So why should personal data not be used for testing?
To begin with, there is the legal argument. There is an increasing number of jurisdictions where testing with personal data is prohibited.
But what I came to realise is that the primary argument is a moral one. Would I like my bookstore, or my doctor, or the government, to use my personal data to test new features in their software, even if it’s just my address?
Do: use carefully curated sample data
Sample data for user-acceptance testing needs to be carefully curated: it should be representative for the workflows that you want to support. Let me illustrate that with an example.
Recently, I tried to make a payment in a US-based ecommerce store with my Netherlands-issued credit card. The transaction failed because of a bug: the interface required me to select a US state as part of my Netherlands billing address, which made it invalid.
How did this problem happen?
It was clear that the store owner intended to take orders from foreign customers — after all the interface showed a long list of countries. But it was also clear that the delivery team had not bothered to test the payment workflow with a billing address outside the United States.
Therefore, given the expectation of having customers from outside the United States, there should have been at least one test routine in place for that scenario.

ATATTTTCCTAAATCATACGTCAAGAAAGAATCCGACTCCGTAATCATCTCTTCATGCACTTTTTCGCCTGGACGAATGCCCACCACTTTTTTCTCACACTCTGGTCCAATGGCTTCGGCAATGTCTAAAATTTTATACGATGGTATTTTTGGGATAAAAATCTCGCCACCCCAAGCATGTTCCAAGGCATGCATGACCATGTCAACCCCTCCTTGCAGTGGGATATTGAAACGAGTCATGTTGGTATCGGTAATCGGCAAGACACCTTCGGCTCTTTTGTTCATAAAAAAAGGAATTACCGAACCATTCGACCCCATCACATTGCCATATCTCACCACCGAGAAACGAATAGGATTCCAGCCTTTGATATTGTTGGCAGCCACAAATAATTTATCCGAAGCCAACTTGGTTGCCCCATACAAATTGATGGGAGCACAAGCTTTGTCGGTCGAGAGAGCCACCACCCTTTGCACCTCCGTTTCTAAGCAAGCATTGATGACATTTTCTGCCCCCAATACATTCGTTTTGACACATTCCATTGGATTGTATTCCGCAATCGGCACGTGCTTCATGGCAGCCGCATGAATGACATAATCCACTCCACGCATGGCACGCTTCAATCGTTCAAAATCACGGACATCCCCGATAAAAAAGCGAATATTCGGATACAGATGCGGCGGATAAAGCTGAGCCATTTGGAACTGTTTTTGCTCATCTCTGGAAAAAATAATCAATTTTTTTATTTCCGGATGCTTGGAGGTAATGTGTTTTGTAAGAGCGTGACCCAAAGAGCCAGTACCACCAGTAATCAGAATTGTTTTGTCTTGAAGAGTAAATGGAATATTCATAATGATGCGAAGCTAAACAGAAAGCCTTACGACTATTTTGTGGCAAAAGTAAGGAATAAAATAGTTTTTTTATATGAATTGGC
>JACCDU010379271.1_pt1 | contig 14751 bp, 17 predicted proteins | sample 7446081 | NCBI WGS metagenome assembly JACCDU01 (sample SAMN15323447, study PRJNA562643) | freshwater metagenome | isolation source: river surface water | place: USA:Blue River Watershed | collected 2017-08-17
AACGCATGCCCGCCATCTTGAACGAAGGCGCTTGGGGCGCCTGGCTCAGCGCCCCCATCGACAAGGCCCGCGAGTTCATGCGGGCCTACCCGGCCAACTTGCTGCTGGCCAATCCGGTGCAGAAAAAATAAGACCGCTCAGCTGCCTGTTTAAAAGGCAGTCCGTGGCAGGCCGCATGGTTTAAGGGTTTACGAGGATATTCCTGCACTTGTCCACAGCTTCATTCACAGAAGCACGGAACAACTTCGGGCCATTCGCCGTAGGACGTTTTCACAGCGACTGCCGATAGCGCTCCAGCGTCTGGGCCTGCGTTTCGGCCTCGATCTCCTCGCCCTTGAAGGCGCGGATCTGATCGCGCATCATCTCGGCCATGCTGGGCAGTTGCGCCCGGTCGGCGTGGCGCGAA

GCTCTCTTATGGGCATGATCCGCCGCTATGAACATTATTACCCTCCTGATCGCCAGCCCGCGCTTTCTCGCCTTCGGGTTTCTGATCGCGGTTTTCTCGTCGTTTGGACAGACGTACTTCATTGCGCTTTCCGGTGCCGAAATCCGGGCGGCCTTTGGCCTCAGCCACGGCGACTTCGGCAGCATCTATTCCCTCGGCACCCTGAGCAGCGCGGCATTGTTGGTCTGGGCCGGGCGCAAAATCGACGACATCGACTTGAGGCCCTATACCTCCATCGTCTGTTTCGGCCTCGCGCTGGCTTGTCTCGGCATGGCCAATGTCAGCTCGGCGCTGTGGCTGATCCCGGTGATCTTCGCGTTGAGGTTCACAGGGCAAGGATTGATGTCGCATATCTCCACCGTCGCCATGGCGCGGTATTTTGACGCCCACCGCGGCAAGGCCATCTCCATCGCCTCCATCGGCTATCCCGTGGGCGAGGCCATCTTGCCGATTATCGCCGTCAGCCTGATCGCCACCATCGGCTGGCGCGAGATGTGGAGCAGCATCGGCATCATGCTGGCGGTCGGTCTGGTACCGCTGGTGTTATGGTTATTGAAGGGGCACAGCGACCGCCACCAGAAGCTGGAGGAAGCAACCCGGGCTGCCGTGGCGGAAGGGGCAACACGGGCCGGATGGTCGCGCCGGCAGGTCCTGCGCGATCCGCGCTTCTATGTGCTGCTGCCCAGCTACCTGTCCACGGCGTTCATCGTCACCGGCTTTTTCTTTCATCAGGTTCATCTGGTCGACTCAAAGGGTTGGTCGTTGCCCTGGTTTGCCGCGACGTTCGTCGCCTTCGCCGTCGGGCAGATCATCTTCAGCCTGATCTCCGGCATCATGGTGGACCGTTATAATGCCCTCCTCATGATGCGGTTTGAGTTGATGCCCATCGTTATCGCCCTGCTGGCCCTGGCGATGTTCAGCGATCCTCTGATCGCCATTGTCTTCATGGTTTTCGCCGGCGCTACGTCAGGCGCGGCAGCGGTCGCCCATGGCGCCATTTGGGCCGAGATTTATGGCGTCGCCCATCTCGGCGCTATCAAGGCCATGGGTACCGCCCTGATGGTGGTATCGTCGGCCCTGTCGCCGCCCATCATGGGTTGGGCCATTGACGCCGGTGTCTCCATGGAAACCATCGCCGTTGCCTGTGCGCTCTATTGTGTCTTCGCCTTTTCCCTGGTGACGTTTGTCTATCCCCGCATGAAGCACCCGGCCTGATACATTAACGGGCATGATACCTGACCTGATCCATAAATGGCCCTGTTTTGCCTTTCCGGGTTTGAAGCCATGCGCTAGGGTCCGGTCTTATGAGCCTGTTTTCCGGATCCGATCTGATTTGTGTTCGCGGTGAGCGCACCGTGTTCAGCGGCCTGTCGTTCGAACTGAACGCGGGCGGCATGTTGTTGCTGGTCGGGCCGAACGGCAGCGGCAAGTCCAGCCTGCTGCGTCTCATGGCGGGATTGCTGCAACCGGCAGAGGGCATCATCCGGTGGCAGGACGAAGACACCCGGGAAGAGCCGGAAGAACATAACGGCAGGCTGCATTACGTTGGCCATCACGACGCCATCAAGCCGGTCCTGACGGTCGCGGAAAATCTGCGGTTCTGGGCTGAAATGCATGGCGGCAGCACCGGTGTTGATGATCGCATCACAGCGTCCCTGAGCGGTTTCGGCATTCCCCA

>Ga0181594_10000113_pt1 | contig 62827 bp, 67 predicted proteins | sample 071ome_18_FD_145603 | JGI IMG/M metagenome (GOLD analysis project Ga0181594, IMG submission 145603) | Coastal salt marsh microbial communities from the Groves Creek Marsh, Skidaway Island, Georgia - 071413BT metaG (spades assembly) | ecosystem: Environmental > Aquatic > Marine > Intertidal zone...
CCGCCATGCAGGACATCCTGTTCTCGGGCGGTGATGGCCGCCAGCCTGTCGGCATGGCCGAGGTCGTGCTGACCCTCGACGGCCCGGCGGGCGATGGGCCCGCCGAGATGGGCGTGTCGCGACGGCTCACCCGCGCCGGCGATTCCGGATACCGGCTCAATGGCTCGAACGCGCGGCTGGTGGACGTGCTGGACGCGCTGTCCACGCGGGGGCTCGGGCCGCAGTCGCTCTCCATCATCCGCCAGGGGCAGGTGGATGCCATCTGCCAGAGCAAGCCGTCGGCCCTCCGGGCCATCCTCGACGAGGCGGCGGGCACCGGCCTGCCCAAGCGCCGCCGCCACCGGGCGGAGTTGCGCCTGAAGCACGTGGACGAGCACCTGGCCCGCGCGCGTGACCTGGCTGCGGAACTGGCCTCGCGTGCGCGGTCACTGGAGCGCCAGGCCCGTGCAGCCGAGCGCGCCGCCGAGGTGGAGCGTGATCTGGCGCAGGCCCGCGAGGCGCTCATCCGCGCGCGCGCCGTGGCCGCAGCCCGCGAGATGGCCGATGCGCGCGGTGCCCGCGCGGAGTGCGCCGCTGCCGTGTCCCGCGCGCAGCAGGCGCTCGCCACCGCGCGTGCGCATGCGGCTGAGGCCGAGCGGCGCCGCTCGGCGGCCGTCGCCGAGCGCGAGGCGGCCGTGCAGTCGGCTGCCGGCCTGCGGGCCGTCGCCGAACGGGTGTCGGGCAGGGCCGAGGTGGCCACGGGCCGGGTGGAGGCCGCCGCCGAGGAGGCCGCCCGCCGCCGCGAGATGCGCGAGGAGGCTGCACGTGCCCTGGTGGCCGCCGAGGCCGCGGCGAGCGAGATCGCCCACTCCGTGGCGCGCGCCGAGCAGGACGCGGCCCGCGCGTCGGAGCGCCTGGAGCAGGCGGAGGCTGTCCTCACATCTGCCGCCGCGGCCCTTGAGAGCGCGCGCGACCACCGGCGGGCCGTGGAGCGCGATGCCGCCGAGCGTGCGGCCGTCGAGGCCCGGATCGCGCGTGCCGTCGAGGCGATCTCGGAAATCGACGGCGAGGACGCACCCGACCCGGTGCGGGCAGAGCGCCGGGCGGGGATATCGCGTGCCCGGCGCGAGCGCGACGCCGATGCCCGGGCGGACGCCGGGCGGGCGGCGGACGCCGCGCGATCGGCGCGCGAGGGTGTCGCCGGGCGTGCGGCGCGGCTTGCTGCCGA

And the sample data set for testing should contain at least one record of a customer based outside the United States.
If you’re using Specification by Example (I wrote a detailed article about it), the development team already has these data available, for use in their own automated tests.
The benefit is that everyone is testing with the same data, based on scenarios that were agreed upon up front.
Do: automate system configuration
If the procedure of launching or resetting a staging system involves any manual work, mistakes are too easily made.
For instance operations might overlook an item on their checklist, and forget to set up a firewall, or to block outgoing email, or to secure services like Redis (a popular database used among others for authentication services) that are vulnerable by default.
In addition, a staging system that is cumbersome to maintain might end up not being used at all, or encourage testers to do their user-acceptance testing on production.
Fortunately there is a solution called configuration management, which is the automated setting up of servers, networks, software and databases.